“This new law enforcement directive will ensure that all of our officers in New Jersey have the training they need to be able to interact and carry out their duties with members of the LGBTQ community in a manner that will promote respect and safety for civilians and officers alike,” said Director Veronica Allende of the Division of Criminal Justice. “Our law enforcement officers understand the importance of community policing and building trust with all members of the community, and I believe they will welcome this guidance to understand the appropriate language to use and actions to take when dealing with LGBTQ persons.”

“Every citizen deserves to be treated with dignity, respect and compassion when interacting with law enforcement,” said Colonel Patrick Callahan of the New Jersey State Police. “Our first general order, which was issued nearly one hundred years ago, dictates that troopers discharge their duties by a steady and impartial line of conduct. That core principle will forever stand as a moral pillar for our organization, and continuing education and training programs like this initiative are essential to fulfilling that commitment.”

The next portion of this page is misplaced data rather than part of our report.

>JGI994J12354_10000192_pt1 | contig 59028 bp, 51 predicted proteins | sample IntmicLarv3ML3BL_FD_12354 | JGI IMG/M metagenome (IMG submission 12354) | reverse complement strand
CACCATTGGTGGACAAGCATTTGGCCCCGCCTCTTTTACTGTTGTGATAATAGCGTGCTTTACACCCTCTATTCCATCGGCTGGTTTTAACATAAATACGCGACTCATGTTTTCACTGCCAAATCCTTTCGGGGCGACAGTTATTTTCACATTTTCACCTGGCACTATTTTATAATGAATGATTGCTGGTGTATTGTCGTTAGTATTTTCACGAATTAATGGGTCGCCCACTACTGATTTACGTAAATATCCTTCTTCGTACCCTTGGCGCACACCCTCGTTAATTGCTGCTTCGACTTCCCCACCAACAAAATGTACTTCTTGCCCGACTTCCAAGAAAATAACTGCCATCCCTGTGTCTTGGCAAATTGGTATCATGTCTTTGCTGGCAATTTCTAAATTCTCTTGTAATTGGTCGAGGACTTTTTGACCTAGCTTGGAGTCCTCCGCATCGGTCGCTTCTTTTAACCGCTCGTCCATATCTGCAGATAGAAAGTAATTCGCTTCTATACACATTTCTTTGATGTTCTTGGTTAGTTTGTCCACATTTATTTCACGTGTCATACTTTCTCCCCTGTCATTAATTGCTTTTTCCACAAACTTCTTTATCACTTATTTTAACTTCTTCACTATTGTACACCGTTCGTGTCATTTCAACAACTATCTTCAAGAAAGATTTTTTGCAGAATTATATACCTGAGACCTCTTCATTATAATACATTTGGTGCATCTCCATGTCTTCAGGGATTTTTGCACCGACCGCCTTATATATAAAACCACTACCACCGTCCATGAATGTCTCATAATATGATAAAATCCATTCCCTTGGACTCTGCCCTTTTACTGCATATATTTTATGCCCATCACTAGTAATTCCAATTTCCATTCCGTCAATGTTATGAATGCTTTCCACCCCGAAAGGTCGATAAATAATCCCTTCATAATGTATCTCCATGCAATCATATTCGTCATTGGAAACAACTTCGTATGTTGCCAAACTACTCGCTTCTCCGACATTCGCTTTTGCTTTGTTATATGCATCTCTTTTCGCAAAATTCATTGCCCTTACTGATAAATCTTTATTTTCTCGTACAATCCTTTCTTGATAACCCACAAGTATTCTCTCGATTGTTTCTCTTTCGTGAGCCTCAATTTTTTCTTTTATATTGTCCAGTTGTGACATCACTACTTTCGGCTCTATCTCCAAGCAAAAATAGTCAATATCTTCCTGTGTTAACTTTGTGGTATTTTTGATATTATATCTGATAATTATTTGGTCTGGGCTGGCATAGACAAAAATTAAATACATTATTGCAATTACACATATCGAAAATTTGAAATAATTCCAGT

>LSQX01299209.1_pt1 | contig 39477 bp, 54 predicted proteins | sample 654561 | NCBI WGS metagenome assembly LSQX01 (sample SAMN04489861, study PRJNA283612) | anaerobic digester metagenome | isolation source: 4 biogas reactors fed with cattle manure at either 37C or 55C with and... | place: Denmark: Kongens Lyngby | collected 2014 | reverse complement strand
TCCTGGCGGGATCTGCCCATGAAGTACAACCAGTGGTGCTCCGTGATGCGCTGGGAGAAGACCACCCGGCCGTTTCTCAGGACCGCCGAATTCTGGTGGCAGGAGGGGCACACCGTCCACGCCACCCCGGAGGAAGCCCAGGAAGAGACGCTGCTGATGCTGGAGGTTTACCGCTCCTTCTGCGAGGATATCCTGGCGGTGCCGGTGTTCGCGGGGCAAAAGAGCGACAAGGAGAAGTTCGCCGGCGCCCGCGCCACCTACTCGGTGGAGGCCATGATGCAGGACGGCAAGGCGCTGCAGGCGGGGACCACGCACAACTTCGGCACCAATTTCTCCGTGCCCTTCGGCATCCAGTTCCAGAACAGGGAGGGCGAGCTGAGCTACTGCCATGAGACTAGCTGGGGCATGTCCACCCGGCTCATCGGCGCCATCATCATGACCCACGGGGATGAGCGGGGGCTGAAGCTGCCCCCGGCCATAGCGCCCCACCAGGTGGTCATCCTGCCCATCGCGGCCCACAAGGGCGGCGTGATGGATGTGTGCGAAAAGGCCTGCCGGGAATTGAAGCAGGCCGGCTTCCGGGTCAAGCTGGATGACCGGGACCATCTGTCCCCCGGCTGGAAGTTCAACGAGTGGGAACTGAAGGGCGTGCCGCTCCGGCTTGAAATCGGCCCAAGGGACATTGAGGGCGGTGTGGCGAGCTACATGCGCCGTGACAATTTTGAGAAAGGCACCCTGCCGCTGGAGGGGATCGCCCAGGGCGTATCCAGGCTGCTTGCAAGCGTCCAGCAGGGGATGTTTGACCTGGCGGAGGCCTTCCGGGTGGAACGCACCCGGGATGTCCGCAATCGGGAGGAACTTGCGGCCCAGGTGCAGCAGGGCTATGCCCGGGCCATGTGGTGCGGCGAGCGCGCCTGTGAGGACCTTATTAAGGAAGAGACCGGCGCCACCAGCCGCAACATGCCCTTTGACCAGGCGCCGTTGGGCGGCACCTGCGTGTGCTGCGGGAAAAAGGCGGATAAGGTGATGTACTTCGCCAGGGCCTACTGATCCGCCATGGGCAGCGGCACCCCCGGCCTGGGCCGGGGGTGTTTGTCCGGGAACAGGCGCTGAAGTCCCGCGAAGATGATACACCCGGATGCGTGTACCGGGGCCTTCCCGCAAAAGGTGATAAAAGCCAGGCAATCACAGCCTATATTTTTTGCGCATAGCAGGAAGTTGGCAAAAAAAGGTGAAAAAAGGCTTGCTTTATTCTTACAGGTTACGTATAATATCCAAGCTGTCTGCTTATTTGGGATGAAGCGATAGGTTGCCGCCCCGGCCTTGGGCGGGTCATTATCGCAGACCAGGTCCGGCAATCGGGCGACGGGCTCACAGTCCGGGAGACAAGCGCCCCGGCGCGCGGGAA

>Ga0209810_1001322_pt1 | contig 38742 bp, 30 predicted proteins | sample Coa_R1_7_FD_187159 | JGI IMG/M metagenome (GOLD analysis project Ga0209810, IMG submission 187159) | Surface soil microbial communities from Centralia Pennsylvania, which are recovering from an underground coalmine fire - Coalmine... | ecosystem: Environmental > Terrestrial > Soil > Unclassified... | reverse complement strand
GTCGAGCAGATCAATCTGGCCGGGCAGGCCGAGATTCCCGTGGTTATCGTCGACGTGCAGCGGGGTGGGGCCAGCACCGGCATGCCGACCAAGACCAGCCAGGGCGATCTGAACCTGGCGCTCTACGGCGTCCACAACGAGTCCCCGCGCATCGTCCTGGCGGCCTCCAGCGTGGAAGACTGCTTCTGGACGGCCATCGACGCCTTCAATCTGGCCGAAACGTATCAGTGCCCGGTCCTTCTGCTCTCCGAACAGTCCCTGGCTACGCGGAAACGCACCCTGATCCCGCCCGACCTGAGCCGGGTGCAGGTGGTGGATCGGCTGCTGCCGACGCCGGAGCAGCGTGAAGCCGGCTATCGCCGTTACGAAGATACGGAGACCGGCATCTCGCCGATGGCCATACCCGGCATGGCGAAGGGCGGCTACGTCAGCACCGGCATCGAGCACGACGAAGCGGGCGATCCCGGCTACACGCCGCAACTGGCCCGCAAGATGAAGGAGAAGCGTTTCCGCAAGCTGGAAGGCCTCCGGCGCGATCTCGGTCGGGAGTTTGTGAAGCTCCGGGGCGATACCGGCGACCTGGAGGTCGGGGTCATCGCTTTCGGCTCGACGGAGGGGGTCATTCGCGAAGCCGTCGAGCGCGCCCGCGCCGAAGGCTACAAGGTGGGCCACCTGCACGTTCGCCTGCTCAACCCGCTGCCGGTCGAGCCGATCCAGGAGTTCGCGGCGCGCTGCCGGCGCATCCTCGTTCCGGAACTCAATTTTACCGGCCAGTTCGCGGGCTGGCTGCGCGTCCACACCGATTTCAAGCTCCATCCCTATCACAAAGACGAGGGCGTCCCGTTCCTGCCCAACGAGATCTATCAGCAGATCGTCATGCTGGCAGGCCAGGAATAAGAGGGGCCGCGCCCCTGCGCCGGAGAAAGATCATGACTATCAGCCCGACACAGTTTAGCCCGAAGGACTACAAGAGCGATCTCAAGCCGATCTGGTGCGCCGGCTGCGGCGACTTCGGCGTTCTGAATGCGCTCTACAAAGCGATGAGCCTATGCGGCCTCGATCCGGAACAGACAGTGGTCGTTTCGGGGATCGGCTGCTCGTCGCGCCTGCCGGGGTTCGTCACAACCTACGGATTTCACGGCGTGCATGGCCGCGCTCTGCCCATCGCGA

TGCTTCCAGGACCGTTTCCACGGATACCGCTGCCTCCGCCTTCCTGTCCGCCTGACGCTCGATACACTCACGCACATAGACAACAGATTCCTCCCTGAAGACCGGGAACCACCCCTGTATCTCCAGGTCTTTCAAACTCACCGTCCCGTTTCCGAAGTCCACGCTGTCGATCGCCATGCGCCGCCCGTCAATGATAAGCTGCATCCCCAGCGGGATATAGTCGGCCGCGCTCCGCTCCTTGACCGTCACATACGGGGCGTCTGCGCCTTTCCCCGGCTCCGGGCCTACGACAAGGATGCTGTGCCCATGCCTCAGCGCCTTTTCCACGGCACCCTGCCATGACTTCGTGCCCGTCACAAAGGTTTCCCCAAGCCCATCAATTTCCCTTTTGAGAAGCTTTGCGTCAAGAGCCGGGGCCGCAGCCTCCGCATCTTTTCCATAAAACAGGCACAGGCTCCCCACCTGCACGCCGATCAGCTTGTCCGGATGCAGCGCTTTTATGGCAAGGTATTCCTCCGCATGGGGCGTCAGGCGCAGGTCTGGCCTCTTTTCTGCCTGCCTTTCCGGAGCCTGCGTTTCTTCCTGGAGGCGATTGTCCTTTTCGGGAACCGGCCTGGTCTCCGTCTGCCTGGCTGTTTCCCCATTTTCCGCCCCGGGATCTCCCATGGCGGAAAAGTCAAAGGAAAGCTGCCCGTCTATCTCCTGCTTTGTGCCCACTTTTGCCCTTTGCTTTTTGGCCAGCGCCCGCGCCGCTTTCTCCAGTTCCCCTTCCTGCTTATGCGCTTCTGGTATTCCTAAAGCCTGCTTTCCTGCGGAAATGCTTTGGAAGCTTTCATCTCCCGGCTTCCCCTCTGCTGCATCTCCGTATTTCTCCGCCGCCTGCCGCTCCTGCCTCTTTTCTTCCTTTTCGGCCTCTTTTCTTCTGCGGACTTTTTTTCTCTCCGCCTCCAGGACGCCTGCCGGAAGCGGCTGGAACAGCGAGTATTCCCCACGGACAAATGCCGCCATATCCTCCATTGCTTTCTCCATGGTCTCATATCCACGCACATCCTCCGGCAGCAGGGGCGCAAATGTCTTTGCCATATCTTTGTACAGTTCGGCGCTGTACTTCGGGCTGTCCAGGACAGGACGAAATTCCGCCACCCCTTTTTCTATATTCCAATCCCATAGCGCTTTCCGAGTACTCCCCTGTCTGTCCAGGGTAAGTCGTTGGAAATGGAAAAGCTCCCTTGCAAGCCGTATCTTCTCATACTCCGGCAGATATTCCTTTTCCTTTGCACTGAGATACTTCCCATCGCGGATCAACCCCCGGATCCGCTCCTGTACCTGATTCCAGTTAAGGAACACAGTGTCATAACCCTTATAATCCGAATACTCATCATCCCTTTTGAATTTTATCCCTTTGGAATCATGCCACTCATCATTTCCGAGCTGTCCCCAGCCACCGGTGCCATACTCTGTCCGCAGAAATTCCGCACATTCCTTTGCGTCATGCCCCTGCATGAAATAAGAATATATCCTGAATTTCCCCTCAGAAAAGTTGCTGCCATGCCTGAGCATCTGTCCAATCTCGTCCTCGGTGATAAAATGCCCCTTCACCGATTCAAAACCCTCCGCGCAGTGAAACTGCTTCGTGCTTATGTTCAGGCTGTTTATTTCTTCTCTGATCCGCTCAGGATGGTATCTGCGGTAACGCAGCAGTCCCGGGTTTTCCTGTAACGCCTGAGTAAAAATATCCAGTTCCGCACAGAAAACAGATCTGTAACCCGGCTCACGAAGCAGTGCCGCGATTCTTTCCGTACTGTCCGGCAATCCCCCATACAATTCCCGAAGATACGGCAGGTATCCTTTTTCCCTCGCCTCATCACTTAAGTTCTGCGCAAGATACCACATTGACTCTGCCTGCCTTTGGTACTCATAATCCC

“I appreciate the Attorney General’s outreach to the CPANJ for its input on this important Directive,” said Sussex County Prosecutor Francis A. Koch, who currently serves as the President of the County Prosecutor’s Association of New Jersey (CPANJ). “The Directive provides all law enforcement officers with guidance when dealing with anyone from the LGBTQ community, to guarantee that they are treated with equal respect and to provide for their safety. This Directive will help further the trust that the LGBTQ community currently has for Law Enforcement and will help build upon that trust in the future.”